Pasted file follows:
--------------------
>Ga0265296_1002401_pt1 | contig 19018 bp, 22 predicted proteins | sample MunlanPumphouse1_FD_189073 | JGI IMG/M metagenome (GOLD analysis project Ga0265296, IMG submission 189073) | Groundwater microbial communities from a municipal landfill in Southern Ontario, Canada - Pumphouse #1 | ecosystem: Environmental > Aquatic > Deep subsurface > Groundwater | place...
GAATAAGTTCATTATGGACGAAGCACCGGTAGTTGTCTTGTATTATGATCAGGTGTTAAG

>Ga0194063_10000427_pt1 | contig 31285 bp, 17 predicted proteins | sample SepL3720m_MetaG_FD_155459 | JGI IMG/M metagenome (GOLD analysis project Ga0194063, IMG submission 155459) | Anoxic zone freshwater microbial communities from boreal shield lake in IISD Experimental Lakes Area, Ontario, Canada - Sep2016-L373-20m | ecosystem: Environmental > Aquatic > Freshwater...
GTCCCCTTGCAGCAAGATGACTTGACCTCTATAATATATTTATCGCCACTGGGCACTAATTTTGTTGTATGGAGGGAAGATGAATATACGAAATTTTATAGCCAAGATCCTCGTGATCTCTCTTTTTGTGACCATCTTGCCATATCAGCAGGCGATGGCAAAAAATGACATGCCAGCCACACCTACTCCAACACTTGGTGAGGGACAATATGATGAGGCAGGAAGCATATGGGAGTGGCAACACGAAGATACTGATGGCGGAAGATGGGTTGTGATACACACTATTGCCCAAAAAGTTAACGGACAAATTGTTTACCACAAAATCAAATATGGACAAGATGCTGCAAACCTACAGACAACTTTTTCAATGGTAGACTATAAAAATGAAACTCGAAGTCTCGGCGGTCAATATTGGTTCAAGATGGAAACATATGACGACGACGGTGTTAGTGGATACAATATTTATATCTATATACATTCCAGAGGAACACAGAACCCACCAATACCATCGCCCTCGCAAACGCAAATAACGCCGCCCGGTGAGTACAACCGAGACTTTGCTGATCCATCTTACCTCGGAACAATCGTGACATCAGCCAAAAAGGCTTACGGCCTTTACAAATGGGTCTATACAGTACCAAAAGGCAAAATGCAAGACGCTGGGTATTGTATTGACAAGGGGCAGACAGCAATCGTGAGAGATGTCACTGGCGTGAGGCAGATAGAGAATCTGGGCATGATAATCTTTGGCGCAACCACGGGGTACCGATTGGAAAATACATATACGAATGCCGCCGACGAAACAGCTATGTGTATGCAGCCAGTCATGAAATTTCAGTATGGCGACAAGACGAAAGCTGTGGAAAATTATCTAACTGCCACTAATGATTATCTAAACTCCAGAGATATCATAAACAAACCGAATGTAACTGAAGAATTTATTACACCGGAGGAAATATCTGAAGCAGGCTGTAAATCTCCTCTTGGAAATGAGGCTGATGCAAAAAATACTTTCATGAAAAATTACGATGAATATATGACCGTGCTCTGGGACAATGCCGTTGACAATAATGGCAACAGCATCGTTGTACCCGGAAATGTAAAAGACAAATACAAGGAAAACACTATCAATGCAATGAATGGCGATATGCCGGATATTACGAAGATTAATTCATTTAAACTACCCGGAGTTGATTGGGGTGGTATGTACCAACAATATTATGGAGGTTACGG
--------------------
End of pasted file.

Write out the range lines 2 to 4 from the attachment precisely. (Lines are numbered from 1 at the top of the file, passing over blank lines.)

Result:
GAATAAGTTCATTATGGACGAAGCACCGGTAGTTGTCTTGTATTATGATCAGGTGTTAAG

>Ga0194063_10000427_pt1 | contig 31285 bp, 17 predicted proteins | sample SepL3720m_MetaG_FD_155459 | JGI IMG/M metagenome (GOLD analysis project Ga0194063, IMG submission 155459) | Anoxic zone freshwater microbial communities from boreal shield lake in IISD Experimental Lakes Area, Ontario, Canada - Sep2016-L373-20m | ecosystem: Environmental > Aquatic > Freshwater...
GTCCCCTTGCAGCAAGATGACTTGACCTCTATAATATATTTATCGCCACTGGGCACTAATTTTGTTGTATGGAGGGAAGATGAATATACGAAATTTTATAGCCAAGATCCTCGTGATCTCTCTTTTTGTGACCATCTTGCCATATCAGCAGGCGATGGCAAAAAATGACATGCCAGCCACACCTACTCCAACACTTGGTGAGGGACAATATGATGAGGCAGGAAGCATATGGGAGTGGCAACACGAAGATACTGATGGCGGAAGATGGGTTGTGATACACACTATTGCCCAAAAAGTTAACGGACAAATTGTTTACCACAAAATCAAATATGGACAAGATGCTGCAAACCTACAGACAACTTTTTCAATGGTAGACTATAAAAATGAAACTCGAAGTCTCGGCGGTCAATATTGGTTCAAGATGGAAACATATGACGACGACGGTGTTAGTGGATACAATATTTATATCTATATACATTCCAGAGGAACACAGAACCCACCAATACCATCGCCCTCGCAAACGCAAATAACGCCGCCCGGTGAGTACAACCGAGACTTTGCTGATCCATCTTACCTCGGAACAATCGTGACATCAGCCAAAAAGGCTTACGGCCTTTACAAATGGGTCTATACAGTACCAAAAGGCAAAATGCAAGACGCTGGGTATTGTATTGACAAGGGGCAGACAGCAATCGTGAGAGATGTCACTGGCGTGAGGCAGATAGAGAATCTGGGCATGATAATCTTTGGCGCAACCACGGGGTACCGATTGGAAAATACATATACGAATGCCGCCGACGAAACAGCTATGTGTATGCAGCCAGTCATGAAATTTCAGTATGGCGACAAGACGAAAGCTGTGGAAAATTATCTAACTGCCACTAATGATTATCTAAACTCCAGAGATATCATAAACAAACCGAATGTAACTGAAGAATTTATTACACCGGAGGAAATATCTGAAGCAGGCTGTAAATCTCCTCTTGGAAATGAGGCTGATGCAAAAAATACTTTCATGAAAAATTACGATGAATATATGACCGTGCTCTGGGACAATGCCGTTGACAATAATGGCAACAGCATCGTTGTACCCGGAAATGTAAAAGACAAATACAAGGAAAACACTATCAATGCAATGAATGGCGATATGCCGGATATTACGAAGATTAATTCATTTAAACTACCCGGAGTTGATTGGGGTGGTATGTACCAACAATATTATGGAGGTTACGG